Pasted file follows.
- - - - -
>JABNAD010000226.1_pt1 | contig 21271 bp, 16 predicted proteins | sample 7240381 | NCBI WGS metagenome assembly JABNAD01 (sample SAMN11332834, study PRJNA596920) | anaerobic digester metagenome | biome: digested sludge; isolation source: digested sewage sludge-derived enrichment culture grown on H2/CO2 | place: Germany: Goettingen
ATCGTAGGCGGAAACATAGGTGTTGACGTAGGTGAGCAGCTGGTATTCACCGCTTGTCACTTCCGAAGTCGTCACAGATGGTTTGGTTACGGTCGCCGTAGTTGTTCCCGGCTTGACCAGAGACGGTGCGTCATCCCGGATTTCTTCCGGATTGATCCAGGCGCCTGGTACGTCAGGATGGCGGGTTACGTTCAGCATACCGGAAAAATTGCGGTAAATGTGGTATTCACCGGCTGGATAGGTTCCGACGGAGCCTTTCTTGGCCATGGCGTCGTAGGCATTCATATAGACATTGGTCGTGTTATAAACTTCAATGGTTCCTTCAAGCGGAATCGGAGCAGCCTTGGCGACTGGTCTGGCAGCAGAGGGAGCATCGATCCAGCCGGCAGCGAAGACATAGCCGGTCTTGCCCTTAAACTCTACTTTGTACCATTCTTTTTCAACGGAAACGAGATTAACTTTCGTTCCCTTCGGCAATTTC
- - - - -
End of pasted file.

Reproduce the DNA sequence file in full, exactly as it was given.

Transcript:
>JABNAD010000226.1_pt1 | contig 21271 bp, 16 predicted proteins | sample 7240381 | NCBI WGS metagenome assembly JABNAD01 (sample SAMN11332834, study PRJNA596920) | anaerobic digester metagenome | biome: digested sludge; isolation source: digested sewage sludge-derived enrichment culture grown on H2/CO2 | place: Germany: Goettingen
ATCGTAGGCGGAAACATAGGTGTTGACGTAGGTGAGCAGCTGGTATTCACCGCTTGTCACTTCCGAAGTCGTCACAGATGGTTTGGTTACGGTCGCCGTAGTTGTTCCCGGCTTGACCAGAGACGGTGCGTCATCCCGGATTTCTTCCGGATTGATCCAGGCGCCTGGTACGTCAGGATGGCGGGTTACGTTCAGCATACCGGAAAAATTGCGGTAAATGTGGTATTCACCGGCTGGATAGGTTCCGACGGAGCCTTTCTTGGCCATGGCGTCGTAGGCATTCATATAGACATTGGTCGTGTTATAAACTTCAATGGTTCCTTCAAGCGGAATCGGAGCAGCCTTGGCGACTGGTCTGGCAGCAGAGGGAGCATCGATCCAGCCGGCAGCGAAGACATAGCCGGTCTTGCCCTTAAACTCTACTTTGTACCATTCTTTTTCAACGGAAACGAGATTAACTTTCGTTCCCTTCGGCAATTTC